Oh, well--enough.


Uh, no. I think I know where I got the careening wagon image, though, but of that, more in a minute. A paladin was one of the twelve legendary knights of Charlemagne, who according to Wikipedia, are often referred to as the Twelve Peers.  Their exploits are first recorded in the chansons de geste, or songs of heroic deeds, and by extension into the modern day, the word has come to take on the meaning of anyone who takes up a heroic or noble cause. English speakers will see the equivalence in some ways to the knights of the Round Table, and in fact their stories form part of a literary cycle known as the Matter of France, just as Arthur's court is known from a similar cycle known as the Matter of Britain.

Etymologically, the word goes back through Middle French to Italian (paladino) to arrive at the inevitable Latin palitinus or "of the palace", meaning a court official. I hadn't known, either, that all these palace derived words go back to the Palatine Hill, one of the seven hills of Rome, and the one where the first palace stood, that of Augustus Caesar. I'm sure that Dave LaJoy would be rolling his eyes.

 In one of the rare unintentionally funny moments of browsing the Online Etymology Dictionary, I read:

"The Old French form of the word was palaisin (which gave Middle English palasin, c.1400); the Italian form prevailed because, though the matter was French, most of the poets who wrote the romances were Italians."

Italians had the upper hand in romance? Them's fighting words, Frenchmen!

To move forward to my modern misconception now, the wagon image must be from an old Western show called Have Gun, Will Travel, which was probably airing in reruns during my childhood, though I don't remember it like I do shows such as Bonanza or Gunsmoke. I'm sure some wagons and stage coaches figured into this somewhere. Anyway, the main character is named Paladin. Paladin in his Clark Kent aspect lives the life of a connoisseur and dandy, but when he undertakes the solution of a crime he dresses in black and carries a derringer, becoming in essence a "black knight". In fact, here is his business card:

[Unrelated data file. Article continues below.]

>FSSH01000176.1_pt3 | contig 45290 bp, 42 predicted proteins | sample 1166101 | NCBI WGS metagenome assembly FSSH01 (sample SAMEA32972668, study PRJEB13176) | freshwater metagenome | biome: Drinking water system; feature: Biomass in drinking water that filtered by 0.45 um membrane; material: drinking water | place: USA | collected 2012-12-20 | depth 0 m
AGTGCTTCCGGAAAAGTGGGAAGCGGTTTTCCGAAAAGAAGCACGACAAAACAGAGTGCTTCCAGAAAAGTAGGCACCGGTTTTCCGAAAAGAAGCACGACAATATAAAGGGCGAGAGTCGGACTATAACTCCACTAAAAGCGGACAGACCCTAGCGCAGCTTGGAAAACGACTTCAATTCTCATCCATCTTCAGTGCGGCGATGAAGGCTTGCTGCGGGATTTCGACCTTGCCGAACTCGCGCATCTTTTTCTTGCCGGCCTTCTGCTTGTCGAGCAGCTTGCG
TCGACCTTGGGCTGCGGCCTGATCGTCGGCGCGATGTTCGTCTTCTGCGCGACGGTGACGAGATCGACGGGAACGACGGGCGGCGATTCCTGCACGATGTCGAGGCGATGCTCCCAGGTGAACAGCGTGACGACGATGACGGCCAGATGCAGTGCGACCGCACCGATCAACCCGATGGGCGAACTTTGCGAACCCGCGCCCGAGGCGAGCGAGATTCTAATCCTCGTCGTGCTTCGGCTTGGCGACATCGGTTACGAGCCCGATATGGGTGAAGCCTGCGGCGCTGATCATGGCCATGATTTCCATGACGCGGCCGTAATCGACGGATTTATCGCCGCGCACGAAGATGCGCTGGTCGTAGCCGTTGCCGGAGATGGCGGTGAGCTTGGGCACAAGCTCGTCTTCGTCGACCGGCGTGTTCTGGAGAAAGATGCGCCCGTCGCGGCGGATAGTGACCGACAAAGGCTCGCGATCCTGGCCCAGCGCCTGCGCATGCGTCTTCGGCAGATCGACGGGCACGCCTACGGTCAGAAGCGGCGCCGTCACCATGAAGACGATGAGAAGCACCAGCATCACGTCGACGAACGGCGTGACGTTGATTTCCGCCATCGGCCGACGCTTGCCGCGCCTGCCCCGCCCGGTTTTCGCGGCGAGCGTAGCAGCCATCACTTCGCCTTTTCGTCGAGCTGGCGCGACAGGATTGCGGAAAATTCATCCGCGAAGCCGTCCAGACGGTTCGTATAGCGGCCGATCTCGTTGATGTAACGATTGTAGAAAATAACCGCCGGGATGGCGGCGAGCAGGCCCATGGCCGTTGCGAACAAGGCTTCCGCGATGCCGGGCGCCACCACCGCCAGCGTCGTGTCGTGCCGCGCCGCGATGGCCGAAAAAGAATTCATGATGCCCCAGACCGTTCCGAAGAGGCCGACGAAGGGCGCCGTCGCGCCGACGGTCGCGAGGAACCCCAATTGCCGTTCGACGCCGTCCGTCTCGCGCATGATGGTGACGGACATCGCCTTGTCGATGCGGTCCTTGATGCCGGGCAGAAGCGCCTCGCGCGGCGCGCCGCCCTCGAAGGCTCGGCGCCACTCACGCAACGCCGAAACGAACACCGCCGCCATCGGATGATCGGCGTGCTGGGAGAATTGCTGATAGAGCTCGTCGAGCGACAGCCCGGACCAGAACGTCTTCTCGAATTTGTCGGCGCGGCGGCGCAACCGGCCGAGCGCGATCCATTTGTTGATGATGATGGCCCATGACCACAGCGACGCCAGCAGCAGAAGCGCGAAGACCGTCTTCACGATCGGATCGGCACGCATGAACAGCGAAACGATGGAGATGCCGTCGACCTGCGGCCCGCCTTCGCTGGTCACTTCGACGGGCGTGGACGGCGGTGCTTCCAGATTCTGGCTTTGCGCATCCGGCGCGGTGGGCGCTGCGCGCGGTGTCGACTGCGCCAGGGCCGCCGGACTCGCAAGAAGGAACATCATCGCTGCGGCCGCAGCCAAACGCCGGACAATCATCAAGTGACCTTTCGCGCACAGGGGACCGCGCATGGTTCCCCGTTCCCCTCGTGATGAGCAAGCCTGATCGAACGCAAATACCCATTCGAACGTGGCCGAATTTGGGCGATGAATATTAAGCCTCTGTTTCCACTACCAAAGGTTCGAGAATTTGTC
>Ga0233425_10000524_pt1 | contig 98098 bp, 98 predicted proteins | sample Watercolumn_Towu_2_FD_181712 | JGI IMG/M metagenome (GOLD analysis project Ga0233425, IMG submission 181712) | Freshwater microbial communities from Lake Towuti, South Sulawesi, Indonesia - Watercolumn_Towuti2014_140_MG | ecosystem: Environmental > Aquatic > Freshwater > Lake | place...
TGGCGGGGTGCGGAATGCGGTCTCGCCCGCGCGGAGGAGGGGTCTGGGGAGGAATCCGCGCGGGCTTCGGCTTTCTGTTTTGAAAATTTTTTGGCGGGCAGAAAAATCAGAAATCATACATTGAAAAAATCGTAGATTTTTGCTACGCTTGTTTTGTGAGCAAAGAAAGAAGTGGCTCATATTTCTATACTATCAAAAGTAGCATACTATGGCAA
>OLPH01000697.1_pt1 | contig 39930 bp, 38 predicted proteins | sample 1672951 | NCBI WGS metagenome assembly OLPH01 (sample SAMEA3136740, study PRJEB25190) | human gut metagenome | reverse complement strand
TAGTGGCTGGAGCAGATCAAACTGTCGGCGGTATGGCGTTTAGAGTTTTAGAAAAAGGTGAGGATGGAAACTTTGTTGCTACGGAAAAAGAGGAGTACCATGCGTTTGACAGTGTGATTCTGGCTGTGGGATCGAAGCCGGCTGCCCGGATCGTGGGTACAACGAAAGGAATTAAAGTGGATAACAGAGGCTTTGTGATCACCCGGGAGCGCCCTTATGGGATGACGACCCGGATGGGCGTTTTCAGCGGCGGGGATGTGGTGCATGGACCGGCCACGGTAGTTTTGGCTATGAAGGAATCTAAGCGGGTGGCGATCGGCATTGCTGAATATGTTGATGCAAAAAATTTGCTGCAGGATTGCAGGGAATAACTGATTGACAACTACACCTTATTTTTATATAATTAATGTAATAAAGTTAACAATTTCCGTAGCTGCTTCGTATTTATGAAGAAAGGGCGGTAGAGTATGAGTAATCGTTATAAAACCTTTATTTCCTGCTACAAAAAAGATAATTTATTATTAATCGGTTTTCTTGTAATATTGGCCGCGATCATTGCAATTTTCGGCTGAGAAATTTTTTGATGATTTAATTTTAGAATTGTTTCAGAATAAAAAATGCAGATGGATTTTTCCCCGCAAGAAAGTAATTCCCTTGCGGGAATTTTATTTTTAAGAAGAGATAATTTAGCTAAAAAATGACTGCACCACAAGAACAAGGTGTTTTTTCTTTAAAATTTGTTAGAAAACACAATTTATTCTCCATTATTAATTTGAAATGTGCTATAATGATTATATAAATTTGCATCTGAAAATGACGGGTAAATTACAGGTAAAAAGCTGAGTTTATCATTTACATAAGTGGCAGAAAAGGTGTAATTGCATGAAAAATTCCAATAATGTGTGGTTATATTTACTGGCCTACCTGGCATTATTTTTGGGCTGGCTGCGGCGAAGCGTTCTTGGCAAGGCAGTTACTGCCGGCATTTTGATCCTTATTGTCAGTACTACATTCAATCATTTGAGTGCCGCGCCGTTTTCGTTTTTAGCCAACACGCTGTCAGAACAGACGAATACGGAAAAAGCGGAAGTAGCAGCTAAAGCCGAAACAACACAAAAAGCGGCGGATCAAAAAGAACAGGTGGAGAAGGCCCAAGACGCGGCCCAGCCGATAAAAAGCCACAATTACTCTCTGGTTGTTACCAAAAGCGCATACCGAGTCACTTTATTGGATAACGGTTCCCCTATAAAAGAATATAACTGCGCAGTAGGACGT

I'm intrigued by the show now. Apparently, Paladin drops references in nearly episode to some figure of what used to be called the Western Canon, and the writers were not afraid to have Paladin quote lengthy passages from Shakespeare, either.

It was a different era.

Tuesday, February 11, 2014

burying the lede

I was watching Chris Hayes, I think, when I saw these words pop across the screen. I was startled. I have of course heard the phrase before, but I realized I must not have seen it spelled out before, because I had always assumed it was spelled "burying the lead". When coming across it in the past, I'd taken it to mean something like losing the main point of a newspaper story in the less important text below, but, shaken by this unfamiliar spelling, I wondered if I had gotten more wrong than simply that.

Hence, an investigation...

Well, first of all, both spellings are correct. I was surprised to learn that lede is not some old Anglo-Saxon variant spelling, as I'd half suspected. In fact, it is a very modern variant, with its first appearance in print not being until 1965. The Online Etymology Dictionary suggests the possibility that it may have become part of the jargon to avoid confusion with the word for the element lead, and particularly the molten lead of typesetting machines. I don't know--seems a little late in the day for that. I liked the more humorous comment of someone over on the Merriam Webster site, who suggests that some journalist brought it into existence when their 'a' key broke.

I was looking around for some examples of burying the lede when it occurred to me that this whole blog could be taken as a prime example. I realized this after reading a piece of advice on writing press releases. In it, the writer counseled the press release writer not to start with a chatty forward but to cut to the chase--do you think people want to spend their lives reading press releases that are any longer than they have to be? And what about blogs?